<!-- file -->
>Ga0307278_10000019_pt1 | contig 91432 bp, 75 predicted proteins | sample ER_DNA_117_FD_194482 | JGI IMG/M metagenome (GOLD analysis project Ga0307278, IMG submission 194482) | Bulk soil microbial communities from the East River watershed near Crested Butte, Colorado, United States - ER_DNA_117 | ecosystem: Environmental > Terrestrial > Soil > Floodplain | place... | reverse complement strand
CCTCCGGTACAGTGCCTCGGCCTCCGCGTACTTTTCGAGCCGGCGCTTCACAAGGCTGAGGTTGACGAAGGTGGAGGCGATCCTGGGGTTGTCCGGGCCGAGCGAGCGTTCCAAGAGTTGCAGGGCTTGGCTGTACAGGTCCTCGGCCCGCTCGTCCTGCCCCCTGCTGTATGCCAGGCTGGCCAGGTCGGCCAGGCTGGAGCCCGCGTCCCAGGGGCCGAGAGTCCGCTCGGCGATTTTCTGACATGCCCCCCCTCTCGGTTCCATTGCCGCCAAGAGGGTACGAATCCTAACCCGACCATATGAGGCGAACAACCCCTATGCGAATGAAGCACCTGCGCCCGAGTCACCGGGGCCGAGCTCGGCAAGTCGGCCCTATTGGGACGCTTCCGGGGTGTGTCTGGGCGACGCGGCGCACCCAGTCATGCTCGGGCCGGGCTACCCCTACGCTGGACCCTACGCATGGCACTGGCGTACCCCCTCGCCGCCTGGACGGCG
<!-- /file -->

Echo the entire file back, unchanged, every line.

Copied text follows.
>Ga0307278_10000019_pt1 | contig 91432 bp, 75 predicted proteins | sample ER_DNA_117_FD_194482 | JGI IMG/M metagenome (GOLD analysis project Ga0307278, IMG submission 194482) | Bulk soil microbial communities from the East River watershed near Crested Butte, Colorado, United States - ER_DNA_117 | ecosystem: Environmental > Terrestrial > Soil > Floodplain | place... | reverse complement strand
CCTCCGGTACAGTGCCTCGGCCTCCGCGTACTTTTCGAGCCGGCGCTTCACAAGGCTGAGGTTGACGAAGGTGGAGGCGATCCTGGGGTTGTCCGGGCCGAGCGAGCGTTCCAAGAGTTGCAGGGCTTGGCTGTACAGGTCCTCGGCCCGCTCGTCCTGCCCCCTGCTGTATGCCAGGCTGGCCAGGTCGGCCAGGCTGGAGCCCGCGTCCCAGGGGCCGAGAGTCCGCTCGGCGATTTTCTGACATGCCCCCCCTCTCGGTTCCATTGCCGCCAAGAGGGTACGAATCCTAACCCGACCATATGAGGCGAACAACCCCTATGCGAATGAAGCACCTGCGCCCGAGTCACCGGGGCCGAGCTCGGCAAGTCGGCCCTATTGGGACGCTTCCGGGGTGTGTCTGGGCGACGCGGCGCACCCAGTCATGCTCGGGCCGGGCTACCCCTACGCTGGACCCTACGCATGGCACTGGCGTACCCCCTCGCCGCCTGGACGGCG